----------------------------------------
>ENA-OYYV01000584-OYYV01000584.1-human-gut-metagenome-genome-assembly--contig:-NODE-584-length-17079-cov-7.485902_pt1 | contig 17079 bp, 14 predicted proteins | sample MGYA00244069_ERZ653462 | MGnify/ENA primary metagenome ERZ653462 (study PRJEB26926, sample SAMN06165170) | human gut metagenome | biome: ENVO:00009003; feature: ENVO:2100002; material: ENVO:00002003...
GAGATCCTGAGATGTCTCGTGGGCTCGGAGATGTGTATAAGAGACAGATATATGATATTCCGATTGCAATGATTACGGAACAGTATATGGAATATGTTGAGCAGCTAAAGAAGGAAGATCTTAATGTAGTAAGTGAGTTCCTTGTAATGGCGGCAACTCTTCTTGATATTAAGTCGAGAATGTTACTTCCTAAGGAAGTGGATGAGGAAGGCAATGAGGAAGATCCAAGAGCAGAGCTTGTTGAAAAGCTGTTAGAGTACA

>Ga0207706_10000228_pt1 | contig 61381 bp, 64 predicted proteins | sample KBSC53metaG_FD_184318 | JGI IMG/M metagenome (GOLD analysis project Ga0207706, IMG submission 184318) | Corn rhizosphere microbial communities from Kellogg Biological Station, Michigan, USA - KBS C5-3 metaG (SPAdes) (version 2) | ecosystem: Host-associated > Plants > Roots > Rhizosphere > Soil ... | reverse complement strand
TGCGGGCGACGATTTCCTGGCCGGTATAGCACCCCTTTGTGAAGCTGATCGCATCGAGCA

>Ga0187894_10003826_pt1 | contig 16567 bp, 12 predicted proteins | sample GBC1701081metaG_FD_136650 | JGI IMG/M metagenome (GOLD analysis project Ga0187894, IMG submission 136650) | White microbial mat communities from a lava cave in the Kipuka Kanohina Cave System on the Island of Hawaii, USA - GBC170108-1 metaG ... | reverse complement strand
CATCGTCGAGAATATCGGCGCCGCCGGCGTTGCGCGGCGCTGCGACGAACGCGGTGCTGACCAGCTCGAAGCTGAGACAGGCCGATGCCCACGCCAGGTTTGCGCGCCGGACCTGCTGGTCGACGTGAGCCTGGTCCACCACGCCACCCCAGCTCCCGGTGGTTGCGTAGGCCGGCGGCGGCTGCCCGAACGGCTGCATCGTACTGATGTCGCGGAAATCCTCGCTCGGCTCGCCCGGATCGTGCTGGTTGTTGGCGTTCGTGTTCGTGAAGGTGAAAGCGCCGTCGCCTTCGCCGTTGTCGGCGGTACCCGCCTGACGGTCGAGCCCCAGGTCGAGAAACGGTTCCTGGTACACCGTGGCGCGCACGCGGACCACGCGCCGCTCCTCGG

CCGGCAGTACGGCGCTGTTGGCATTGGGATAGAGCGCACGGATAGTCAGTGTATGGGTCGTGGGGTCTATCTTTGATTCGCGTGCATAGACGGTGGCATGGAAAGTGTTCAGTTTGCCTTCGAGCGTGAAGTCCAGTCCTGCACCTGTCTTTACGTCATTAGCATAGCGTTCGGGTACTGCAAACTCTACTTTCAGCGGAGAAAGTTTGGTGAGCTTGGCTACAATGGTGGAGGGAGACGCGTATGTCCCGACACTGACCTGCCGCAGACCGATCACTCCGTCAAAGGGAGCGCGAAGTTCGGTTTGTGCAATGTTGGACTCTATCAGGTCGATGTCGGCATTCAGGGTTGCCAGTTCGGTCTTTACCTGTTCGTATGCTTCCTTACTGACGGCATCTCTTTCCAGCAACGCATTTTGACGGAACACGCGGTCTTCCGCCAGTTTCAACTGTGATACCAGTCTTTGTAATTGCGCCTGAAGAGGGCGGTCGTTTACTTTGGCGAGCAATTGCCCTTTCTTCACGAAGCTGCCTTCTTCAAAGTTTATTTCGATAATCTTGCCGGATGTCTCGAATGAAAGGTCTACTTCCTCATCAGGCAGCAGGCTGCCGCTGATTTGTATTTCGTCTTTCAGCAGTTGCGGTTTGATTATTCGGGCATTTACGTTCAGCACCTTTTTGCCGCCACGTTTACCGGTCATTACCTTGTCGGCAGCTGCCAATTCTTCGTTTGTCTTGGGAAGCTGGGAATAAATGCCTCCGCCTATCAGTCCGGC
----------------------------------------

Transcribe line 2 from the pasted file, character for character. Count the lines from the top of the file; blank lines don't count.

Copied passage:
GAGATCCTGAGATGTCTCGTGGGCTCGGAGATGTGTATAAGAGACAGATATATGATATTCCGATTGCAATGATTACGGAACAGTATATGGAATATGTTGAGCAGCTAAAGAAGGAAGATCTTAATGTAGTAAGTGAGTTCCTTGTAATGGCGGCAACTCTTCTTGATATTAAGTCGAGAATGTTACTTCCTAAGGAAGTGGATGAGGAAGGCAATGAGGAAGATCCAAGAGCAGAGCTTGTTGAAAAGCTGTTAGAGTACA